“There are diversities of gifts, but the same Spirit. There are differences of ministries, but the same Lord. And there are diversities of activities, but it is the same God who works all in all.” ~ 1 Corinthians 12:4-6
I am unendingly impressed and humbled by the resilience and flexibility of our national missionaries. They are committed to living the Gospel and advancing God’s kingdom by any means necessary.
After the Nepal earthquakes in 2015, the border that our missionaries crossed to reach Tibet was closed by China.
Instead of stopping ministry in Tibet, our missionaries, while reeling from the tragedy caused by the quakes themselves, quickly refocused on discipling and training seven Sherpas. These men were able to cross the border and continue the ministry, so that the momentum in underground churches in Tibet wouldn’t be stopped.
In Pakistan, when one of our missionaries began her ministry, she quickly realized that in her male-dominated culture she would never be able to share the Gospel in public with other women.
She found a better way.
“I preach to those women who cannot go out of their homes due to restrictions set by the male-dominant society in Pakistan. I dare to go into their homes and pray with them there. I go door-to-door to meet with them and tell them what I know from the Bible. Once a week, if it’s possible for the women to come, I gather them together in their homes and we worship the Lord, talk about the Bible, and pray together.”
Through her ministry, hundreds of women have had the church brought to them, and dozens have turned to Christ.
A more sobering example occurred when one of our missionaries in India was tragically injured in a train accident. He lost his left leg and hand. He is now severely disabled in a country that is not accommodating to disabilities.
He didn’t stop ministry.
In fact, in his report following the accident, these were his goals to complete with his team in the following six months:
“Pray as I plan to distribute 1,000 tracts, conduct 20 baptisms, complete six Gospel outreach programs, and start house churches in 10 new villages.”
Now, three years later, he continues ministry and has refocused specifically to reach others with disabilities.
These examples are reflective of our entire network of national missionaries.
Harvest Bridge receives reports from 268 national missionaries in eight countries. They work in some of the most diverse countries in the world, with Hindu, Muslim, or Buddhist majorities. In 2016 alone, through these 268 national missionaries, 3,800 new Christians were baptized, 123 churches and house churches were planted, and over 1,000 pastors and lay leaders were trained.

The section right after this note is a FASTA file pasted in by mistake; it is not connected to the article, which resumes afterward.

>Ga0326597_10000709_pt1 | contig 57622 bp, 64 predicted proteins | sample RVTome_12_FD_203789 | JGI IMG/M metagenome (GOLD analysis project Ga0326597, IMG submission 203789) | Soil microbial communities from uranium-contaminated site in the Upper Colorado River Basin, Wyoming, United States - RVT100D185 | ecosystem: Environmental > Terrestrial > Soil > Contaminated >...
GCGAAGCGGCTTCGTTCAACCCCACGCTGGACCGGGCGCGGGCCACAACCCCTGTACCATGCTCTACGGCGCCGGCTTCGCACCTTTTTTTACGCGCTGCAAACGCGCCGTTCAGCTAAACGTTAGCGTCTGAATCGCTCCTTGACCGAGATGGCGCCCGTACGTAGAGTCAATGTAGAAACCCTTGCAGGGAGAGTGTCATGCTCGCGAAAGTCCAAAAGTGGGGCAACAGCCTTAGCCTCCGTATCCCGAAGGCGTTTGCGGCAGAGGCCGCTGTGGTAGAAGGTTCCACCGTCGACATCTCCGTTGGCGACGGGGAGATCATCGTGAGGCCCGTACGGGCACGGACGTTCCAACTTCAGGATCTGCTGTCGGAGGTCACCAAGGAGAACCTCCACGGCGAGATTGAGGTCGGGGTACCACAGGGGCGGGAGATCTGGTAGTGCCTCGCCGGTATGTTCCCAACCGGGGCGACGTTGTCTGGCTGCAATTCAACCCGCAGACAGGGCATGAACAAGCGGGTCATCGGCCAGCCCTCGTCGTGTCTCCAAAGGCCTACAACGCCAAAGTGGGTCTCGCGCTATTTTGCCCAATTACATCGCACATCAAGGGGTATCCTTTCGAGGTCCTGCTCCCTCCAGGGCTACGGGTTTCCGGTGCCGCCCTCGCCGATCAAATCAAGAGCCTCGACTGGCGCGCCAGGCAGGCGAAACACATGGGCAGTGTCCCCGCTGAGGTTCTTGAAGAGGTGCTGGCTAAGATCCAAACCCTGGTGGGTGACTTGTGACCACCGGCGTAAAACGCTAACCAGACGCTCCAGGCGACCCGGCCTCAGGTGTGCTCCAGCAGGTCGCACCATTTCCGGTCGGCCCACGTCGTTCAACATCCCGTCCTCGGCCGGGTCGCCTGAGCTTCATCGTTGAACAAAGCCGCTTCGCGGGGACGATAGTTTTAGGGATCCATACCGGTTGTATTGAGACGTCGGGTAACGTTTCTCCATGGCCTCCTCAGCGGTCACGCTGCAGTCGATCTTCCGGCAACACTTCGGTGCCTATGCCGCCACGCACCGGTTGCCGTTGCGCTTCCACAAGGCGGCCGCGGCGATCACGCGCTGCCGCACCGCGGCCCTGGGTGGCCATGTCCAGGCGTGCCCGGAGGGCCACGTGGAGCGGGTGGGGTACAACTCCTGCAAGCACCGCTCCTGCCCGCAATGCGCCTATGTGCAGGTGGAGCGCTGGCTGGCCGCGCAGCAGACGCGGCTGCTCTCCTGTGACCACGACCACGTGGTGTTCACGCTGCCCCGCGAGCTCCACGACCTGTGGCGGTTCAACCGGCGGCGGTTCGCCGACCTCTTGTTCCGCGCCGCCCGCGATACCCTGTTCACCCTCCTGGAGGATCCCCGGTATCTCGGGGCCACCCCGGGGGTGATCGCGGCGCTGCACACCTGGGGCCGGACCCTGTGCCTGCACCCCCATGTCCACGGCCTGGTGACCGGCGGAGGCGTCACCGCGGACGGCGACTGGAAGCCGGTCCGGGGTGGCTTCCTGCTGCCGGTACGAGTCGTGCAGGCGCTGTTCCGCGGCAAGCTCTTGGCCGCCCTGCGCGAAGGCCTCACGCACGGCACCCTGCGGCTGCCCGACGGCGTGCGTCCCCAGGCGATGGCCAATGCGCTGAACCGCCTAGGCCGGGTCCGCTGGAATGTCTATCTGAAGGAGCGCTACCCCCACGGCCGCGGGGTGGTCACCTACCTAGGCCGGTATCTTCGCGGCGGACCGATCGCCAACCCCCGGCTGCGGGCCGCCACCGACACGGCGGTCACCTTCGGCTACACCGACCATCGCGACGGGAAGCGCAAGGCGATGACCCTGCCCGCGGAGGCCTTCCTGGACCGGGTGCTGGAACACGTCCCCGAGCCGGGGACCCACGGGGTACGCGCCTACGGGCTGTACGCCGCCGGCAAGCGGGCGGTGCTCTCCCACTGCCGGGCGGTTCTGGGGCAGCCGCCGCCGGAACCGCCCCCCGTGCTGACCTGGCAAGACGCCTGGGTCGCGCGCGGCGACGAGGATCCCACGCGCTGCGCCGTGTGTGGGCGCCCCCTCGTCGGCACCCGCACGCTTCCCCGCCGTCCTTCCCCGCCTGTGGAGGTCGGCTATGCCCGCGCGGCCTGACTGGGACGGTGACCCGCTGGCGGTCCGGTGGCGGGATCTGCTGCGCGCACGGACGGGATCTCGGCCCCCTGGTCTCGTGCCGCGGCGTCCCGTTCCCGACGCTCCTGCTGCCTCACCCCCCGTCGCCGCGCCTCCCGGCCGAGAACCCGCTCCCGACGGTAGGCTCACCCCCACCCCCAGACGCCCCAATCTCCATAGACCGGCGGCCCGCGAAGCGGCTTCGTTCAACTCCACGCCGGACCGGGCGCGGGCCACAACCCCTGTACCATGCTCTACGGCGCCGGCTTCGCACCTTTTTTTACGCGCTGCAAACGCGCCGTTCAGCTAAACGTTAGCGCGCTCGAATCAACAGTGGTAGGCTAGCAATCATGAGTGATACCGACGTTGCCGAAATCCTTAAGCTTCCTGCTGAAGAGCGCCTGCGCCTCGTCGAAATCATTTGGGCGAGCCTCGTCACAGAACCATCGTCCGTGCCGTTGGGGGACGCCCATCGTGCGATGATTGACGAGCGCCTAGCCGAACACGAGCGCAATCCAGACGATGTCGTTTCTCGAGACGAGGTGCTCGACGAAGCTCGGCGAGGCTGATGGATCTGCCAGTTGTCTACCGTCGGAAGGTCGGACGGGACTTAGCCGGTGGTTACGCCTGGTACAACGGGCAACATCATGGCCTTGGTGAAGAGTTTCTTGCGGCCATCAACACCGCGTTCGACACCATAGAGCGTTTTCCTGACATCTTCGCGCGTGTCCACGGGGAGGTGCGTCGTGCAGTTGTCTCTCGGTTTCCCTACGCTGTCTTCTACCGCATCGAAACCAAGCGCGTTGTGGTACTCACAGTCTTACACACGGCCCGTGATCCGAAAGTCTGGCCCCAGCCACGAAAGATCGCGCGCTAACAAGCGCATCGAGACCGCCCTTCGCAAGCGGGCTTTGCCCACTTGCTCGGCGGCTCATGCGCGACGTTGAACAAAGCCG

This happened in countries with some of the smallest and most persecuted Christian populations in the world.
And by God’s grace, our partners did this with a budget approximately the same as the cost of training and sending four Western missionaries.
Our missionaries saw this fruit by not only being flexible and attuned to the Holy Spirit’s leading, but by recognizing the specific needs of their communities and how best to respond to them.
For example, in Bhutan, where depression is high and drug use among young people is common, our missionaries focus on counseling, youth sports ministry, and prayer ministry.
In Bangladesh, where education is highly valued, the focus is on children’s education, agricultural and vocational training programs, and women’s ministry.
In Myanmar (Burma), where the church is growing quickly but lacks trained leaders, the focus is on pastor training, one on one discipleship, and evangelism to unreached people groups.
In our newsletters and social media, we report such diverse stories and needs that it can seem our ministry is pulled in many directions. However, our aim is always the same: to help South Asian national missionaries reach their own people with the Gospel in the most effective ways possible.
Your support to our Where Needed Most fund is critical to our ability to do this work. Where Needed Most funds allow us, along with our missionaries, to quickly respond to urgent needs such as medical emergencies, severe persecution, or repairs to a ministry vehicle.
Your support also allows us to respond to new ministry opportunities, such as facilitating disaster relief response, outreaches to marginalized groups, or new children’s education and adult vocational training programs.
Your support is especially crucial as we enter the fall season, when giving to nonprofits declines.
Thank you for coming alongside our missionaries as they serve the Lord and grow the Church by using their diverse gifts!
Kate Therese, Director of Mobilization